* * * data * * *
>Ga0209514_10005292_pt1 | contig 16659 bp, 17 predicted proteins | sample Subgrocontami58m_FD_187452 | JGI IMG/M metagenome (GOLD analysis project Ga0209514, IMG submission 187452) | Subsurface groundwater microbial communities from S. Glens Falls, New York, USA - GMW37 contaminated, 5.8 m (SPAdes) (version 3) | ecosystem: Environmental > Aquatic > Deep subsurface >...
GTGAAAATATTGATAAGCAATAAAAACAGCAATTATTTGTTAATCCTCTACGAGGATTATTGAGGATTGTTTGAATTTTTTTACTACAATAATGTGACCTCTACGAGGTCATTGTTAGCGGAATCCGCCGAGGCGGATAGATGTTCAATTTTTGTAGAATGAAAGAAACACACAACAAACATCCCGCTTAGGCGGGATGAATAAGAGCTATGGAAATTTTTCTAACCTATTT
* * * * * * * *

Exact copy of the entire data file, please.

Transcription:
>Ga0209514_10005292_pt1 | contig 16659 bp, 17 predicted proteins | sample Subgrocontami58m_FD_187452 | JGI IMG/M metagenome (GOLD analysis project Ga0209514, IMG submission 187452) | Subsurface groundwater microbial communities from S. Glens Falls, New York, USA - GMW37 contaminated, 5.8 m (SPAdes) (version 3) | ecosystem: Environmental > Aquatic > Deep subsurface >...
GTGAAAATATTGATAAGCAATAAAAACAGCAATTATTTGTTAATCCTCTACGAGGATTATTGAGGATTGTTTGAATTTTTTTACTACAATAATGTGACCTCTACGAGGTCATTGTTAGCGGAATCCGCCGAGGCGGATAGATGTTCAATTTTTGTAGAATGAAAGAAACACACAACAAACATCCCGCTTAGGCGGGATGAATAAGAGCTATGGAAATTTTTCTAACCTATTT